At the start, our projects were for friends, bands or people with very small budgets. Our first big commissions came from festivals; this was what gave us the push to take on a studio space – it was a defining moment for us. The space allowed us to make more stuff and the more we made, the more work we got. But we were juggling too many projects and needed someone with a creative but super-organised brain to step in and help us. That’s when Lins (our producer) came on board.
“If anyone had told us we were founding a studio, we would have run a mile! Neither of us had the self-belief to do something like that.”
Over the next few years, our team grew. We have always managed to find the most amazing people to work with, who we see as our extended family. Even when people move on, we have a saying that “You never really leave Lord Whitney”. We will always support them, whatever they go on to do.
When we first quit our jobs to try and do Lord Whitney full-time, we had a year called our ‘yes year’ where we literally said yes to everything. From being zombies in a film, to photographing politicians (without owning a camera). We literally did anything anyone asked. We learnt a lot from that year – mostly what we didn’t want to do – but everything we did was valuable in shaping what and who we are today.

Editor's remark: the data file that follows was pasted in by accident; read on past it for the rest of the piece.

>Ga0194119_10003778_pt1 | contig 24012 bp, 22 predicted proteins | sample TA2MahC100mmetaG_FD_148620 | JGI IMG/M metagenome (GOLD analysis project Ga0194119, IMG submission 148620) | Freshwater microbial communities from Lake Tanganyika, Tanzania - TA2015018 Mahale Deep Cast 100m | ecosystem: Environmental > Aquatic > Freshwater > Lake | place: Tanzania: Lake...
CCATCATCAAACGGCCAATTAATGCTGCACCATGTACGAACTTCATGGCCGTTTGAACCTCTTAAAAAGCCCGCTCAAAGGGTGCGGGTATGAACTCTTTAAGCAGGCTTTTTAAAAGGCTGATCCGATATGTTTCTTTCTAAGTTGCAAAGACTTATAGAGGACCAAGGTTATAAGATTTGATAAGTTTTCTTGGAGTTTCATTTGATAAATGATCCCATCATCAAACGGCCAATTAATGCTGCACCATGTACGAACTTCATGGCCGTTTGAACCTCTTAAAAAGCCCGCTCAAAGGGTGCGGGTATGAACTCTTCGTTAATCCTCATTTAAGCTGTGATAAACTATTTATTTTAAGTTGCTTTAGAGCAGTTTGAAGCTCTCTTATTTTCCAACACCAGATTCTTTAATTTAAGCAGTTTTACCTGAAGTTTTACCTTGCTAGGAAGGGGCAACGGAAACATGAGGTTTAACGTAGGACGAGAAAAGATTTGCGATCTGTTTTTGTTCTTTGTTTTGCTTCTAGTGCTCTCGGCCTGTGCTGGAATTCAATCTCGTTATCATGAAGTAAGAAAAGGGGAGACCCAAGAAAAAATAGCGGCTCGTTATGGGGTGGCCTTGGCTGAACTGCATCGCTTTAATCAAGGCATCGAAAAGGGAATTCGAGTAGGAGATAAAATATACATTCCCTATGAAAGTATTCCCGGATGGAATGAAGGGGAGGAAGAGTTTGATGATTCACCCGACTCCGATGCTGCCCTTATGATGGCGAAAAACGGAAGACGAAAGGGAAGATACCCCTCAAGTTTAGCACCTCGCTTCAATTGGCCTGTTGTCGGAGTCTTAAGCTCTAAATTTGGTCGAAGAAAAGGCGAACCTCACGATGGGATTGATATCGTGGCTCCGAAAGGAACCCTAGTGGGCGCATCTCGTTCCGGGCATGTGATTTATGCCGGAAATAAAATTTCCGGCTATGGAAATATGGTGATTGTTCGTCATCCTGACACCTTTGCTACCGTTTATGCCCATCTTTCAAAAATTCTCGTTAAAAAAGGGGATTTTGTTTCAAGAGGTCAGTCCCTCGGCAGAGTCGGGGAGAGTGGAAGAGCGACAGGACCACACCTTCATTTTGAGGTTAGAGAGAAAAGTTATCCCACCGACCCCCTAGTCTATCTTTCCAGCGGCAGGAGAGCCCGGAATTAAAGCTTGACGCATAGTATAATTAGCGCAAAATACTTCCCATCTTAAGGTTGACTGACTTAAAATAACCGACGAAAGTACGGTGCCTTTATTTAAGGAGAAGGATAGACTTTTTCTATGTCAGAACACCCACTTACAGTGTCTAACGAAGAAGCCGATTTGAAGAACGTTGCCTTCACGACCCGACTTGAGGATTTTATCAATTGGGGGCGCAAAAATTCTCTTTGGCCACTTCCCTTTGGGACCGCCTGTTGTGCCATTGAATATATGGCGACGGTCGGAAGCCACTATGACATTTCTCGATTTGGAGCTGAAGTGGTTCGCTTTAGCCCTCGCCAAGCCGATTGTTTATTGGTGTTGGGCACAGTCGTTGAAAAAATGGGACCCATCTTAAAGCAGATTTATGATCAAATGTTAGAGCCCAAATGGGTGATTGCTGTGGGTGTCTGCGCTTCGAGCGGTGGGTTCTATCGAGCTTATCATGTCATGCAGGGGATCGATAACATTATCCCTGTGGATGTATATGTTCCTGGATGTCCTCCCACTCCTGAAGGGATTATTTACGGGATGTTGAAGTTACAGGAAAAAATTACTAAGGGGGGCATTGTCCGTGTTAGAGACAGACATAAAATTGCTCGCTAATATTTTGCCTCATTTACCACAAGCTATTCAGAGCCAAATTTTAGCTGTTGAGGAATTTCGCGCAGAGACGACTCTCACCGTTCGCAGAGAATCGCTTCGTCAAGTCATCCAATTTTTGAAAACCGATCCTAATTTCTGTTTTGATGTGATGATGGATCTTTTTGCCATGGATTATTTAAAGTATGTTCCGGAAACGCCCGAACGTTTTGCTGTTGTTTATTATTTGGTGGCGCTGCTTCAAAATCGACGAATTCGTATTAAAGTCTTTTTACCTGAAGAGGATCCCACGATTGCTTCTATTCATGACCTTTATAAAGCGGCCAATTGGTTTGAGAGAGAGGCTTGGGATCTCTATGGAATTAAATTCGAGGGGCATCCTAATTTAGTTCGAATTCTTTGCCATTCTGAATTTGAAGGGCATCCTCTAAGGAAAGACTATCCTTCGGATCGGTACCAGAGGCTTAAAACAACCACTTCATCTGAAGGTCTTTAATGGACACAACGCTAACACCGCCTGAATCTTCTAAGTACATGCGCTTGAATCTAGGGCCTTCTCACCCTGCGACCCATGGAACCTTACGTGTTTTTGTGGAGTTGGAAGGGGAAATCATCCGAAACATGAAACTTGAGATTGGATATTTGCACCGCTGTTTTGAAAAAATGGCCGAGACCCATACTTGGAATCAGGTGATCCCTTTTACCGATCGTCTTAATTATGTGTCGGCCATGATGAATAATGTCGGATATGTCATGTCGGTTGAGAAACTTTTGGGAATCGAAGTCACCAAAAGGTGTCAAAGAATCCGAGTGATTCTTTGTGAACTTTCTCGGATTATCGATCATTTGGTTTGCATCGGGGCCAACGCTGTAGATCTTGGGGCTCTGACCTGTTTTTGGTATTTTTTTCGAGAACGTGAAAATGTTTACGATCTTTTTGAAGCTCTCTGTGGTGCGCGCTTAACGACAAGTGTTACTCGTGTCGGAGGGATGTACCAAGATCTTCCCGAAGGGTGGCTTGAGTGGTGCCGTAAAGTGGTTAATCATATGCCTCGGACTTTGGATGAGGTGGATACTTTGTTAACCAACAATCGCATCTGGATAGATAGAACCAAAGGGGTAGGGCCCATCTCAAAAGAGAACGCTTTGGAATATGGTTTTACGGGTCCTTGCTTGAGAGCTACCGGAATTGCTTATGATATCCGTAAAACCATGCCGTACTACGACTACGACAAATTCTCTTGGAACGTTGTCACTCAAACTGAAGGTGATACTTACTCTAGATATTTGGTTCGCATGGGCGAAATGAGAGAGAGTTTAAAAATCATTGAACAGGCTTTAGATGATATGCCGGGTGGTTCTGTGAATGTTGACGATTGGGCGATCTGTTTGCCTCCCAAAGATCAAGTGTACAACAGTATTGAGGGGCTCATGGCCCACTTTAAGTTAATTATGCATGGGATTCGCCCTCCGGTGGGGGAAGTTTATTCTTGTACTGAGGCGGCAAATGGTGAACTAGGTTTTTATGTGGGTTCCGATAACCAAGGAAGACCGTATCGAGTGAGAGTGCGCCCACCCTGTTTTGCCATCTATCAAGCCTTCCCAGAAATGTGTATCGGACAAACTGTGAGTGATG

Each project varies wildly for us; we wouldn’t say there was ever an exact system. Sometimes are brought in at the beginning of a project or commission, and lead on everything from the research to concepts and design. Other times we come in to source or make the smallest prop or build the set, and then there is everything in between!
With commercial projects, we normally get an email direct from the client or our agent (One Represents)with a basic idea and rough dates. We then figure out if the project is possible within the timeframe, before the fun part of working out how much it will cost begins!
Costing a job is a big part of what we do; when you work in physical materials, costing means working out how you to build and make something before you’ve even designed it. From experience we can now make accurate estimates on budgets without going into too much detail – you just get a feel for it. On bigger jobs this can still take up to a day to calculate.
Last year we got the chance to work on some really exciting projects, including an immersive experience for Netflix. We are huge Stranger Things fans, so getting the chance to design and build a world for people to step inside gave us a chance to geek-out. We love making sets detailed, so sourcing the exact props and costumes used in the show was a dream brief.